Singing the Monkey House Blues, Part 2

Frequently, we may look at other people, and feel jealousy. We wonder why this person was born wealthy, this one with a brilliant mind, this one with great beauty. Others may also look at the Torah, and wonder why this group is different from that group, or why the Rabbis gave certain responsibilities to one group and not another.

The truth behind the distinctions of the Kohanim should teach us. Jewish thought does not tell us to seek fame and glory. Our lives are not about power and privilege. The Torah tells us that we are here to seek and to serve our G-d, through performance of Mitzvos and good deeds.

-Rabbi Yaakov Menken
“Privileged People”
Commentary on Parshas Emor

Disclaimer: As I mentioned in part 1 of this two-part series, I am expressing my viewpoint on Jewish uniqueness and distinctiveness in the community of Messianic believers and suggesting that Jews and non-Jews embody different, or at least, overlapping sets of responsibilities and duties to God while remaining absolutely equal in God’s love and in His salvation. Chances are, some of you reading this will not be happy with me and will disagree with my perspectives. I understood that when I started writing “Monkey House.” Now let’s continue and see how the various parts of the Bible and the perspective of the sages can illuminate this issue.

I know I’m probably going to make some people reading this unhappy, but it’s important to understand that if groups of Jews in the Messianic movement need to preserve their distinctiveness relative to the Torah and God, it isn’t an attempt to “cut out the Gentiles” or to make themselves more exalted. It’s a response to the Torah and the covenant of Sinai. The specific distinctions between Jews and non-Jews in modern Messianism is just as valid and legitimate as the distinctions between the Kohenim class and the larger body of Israel in ancient (and arguably modern) times.

Rabbi Menken said something very important that most Christians should pick up on:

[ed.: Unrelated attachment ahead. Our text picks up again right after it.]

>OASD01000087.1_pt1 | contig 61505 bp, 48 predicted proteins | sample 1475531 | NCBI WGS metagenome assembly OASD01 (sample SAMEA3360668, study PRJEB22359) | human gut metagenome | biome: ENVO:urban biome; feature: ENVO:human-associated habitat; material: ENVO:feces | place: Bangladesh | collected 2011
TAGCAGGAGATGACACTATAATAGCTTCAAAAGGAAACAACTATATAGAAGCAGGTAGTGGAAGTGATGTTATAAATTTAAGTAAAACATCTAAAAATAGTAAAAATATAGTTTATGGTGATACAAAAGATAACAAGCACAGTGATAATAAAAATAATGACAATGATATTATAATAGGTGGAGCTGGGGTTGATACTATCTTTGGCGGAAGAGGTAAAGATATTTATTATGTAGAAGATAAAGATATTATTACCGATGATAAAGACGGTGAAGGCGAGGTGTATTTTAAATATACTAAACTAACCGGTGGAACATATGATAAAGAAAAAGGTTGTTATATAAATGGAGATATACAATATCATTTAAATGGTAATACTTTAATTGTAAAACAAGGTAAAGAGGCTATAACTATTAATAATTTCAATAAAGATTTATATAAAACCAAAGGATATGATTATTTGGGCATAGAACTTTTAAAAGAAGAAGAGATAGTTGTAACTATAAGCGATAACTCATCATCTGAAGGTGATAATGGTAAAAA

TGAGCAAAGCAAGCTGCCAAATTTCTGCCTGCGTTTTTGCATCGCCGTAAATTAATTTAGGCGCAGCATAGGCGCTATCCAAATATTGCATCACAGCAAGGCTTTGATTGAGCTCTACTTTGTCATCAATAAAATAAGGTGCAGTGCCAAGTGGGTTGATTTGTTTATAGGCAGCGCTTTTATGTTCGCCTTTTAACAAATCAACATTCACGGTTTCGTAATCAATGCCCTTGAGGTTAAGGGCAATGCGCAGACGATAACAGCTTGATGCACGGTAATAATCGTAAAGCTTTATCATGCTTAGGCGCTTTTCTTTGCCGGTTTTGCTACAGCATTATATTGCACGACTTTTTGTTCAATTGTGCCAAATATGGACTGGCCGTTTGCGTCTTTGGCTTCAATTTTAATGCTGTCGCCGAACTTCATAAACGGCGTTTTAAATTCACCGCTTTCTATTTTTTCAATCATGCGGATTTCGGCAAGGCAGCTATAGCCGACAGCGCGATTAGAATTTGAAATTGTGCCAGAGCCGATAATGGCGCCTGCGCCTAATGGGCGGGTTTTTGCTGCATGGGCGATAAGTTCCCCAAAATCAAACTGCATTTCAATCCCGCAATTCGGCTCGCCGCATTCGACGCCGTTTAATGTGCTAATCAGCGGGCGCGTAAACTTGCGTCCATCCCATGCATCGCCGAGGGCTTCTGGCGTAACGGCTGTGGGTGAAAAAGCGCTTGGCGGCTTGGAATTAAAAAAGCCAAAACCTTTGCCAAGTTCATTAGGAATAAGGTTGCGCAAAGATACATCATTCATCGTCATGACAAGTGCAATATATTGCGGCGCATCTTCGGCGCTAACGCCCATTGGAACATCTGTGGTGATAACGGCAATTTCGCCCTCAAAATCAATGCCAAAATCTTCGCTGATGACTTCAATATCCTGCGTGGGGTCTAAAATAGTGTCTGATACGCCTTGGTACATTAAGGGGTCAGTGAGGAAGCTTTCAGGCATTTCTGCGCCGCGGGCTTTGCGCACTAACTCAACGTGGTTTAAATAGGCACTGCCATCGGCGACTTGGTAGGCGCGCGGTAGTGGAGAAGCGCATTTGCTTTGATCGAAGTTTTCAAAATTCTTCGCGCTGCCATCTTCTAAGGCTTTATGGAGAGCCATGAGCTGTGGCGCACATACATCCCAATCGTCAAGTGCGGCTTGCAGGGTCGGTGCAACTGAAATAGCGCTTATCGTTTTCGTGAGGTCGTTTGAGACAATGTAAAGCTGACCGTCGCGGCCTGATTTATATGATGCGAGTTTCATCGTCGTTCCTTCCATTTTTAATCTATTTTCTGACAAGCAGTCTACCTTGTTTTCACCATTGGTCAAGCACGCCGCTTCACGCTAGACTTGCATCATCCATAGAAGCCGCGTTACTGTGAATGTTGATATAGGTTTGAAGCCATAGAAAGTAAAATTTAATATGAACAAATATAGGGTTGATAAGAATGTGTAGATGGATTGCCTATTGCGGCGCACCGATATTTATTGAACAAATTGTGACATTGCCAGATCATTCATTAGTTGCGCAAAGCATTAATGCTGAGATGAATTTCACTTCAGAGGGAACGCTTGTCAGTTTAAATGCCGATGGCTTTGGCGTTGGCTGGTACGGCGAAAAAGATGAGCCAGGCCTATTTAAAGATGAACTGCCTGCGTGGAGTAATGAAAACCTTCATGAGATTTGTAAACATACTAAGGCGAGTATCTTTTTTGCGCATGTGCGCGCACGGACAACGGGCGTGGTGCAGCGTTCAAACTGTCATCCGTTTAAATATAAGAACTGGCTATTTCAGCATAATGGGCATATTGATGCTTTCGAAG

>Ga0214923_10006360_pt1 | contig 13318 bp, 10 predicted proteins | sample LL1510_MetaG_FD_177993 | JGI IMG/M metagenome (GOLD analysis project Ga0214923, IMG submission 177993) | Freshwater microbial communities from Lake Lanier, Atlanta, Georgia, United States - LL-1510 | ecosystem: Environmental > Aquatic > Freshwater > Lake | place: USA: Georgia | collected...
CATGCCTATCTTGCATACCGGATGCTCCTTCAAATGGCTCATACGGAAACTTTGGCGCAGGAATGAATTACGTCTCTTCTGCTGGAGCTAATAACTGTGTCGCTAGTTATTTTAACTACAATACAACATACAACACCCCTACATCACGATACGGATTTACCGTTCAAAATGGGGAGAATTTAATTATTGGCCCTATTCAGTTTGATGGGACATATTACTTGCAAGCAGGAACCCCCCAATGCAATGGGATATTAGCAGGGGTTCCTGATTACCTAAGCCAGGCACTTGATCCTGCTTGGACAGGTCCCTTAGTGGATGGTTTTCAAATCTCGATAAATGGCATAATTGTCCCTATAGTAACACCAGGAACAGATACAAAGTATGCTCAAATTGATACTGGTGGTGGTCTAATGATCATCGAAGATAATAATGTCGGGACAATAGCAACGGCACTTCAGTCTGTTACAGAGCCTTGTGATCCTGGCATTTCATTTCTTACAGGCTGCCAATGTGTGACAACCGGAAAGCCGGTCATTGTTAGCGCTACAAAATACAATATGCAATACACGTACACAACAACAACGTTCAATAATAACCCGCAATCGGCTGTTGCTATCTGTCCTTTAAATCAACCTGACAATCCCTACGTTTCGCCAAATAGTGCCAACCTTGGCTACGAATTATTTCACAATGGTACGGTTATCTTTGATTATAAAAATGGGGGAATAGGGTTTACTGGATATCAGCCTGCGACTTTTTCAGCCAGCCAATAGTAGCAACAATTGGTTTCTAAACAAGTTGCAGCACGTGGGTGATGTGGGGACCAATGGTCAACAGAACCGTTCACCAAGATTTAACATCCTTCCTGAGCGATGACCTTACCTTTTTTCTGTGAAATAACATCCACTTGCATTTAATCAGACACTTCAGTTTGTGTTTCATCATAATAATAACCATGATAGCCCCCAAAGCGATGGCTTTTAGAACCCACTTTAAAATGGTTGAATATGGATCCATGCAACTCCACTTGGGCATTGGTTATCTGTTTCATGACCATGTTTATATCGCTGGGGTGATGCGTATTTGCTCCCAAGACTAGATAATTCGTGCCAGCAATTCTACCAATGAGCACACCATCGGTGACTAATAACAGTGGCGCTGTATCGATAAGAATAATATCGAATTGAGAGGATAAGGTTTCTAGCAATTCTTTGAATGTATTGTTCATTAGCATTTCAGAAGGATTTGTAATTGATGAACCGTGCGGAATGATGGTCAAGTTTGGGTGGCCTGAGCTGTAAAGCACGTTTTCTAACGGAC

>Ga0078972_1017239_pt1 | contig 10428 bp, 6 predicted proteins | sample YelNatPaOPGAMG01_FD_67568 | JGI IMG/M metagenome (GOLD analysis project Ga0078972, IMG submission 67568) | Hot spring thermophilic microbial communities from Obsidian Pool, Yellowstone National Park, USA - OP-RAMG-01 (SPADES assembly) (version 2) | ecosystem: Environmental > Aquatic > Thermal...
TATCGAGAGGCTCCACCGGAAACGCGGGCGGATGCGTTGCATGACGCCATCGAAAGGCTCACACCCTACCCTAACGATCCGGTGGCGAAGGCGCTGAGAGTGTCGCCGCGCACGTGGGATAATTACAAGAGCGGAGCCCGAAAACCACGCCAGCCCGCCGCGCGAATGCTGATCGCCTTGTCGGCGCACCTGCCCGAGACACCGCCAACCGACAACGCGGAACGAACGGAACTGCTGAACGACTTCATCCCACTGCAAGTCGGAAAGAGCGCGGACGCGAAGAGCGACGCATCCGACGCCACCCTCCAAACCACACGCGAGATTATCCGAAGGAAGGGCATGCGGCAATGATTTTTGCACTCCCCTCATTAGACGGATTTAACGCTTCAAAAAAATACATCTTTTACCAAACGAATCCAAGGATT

Jewish thought does not tell us to seek fame and glory.

Compare that to this parable of the Master:

Now he told a parable to those who were invited, when he noticed how they chose the places of honor, saying to them, “When you are invited by someone to a wedding feast, do not sit down in a place of honor, lest someone more distinguished than you be invited by him, and he who invited you both will come and say to you, ‘Give your place to this person,’ and then you will begin with shame to take the lowest place. But when you are invited, go and sit in the lowest place, so that when your host comes he may say to you, ‘Friend, move up higher.’ Then you will be honored in the presence of all who sit at table with you. For everyone who exalts himself will be humbled, and he who humbles himself will be exalted.” –Luke 14:7-11 (ESV)

The reason the Torah is a story about God’s interaction with humanity and not just about God’s interaction with Israel, is because the Bible is a tapestry woven with the very threads of human nature. It’s human nature to want what we can’t have. It’s human nature to desire what another person possesses by right or ability and to think it’s unfair if we can’t be exactly like them. It’s human nature to sometimes want to be someone we’re not.

Perhaps this is the human dynamic that lead the Levites to be jealous of the Kohenim as well that what’s going on in the Messianic community these days. It may even be the original root of early supersessionism in the church.

I once read a short story in Kurt Vonnegut Jr’s anthology Welcome to the Monkey House where no one was allowed to be better at anything than anybody else. For example, using the slowest runner in society as a baseline, anyone who could run faster was made to wear weights to slow them down to the same speed as the slowest runner. That way the slowest runner wouldn’t have to feel bad knowing that other people could run faster. The entire society was organized this way so that even the perception of greater or lesser ability and privilege was eliminated for the sake of absolute uniformity.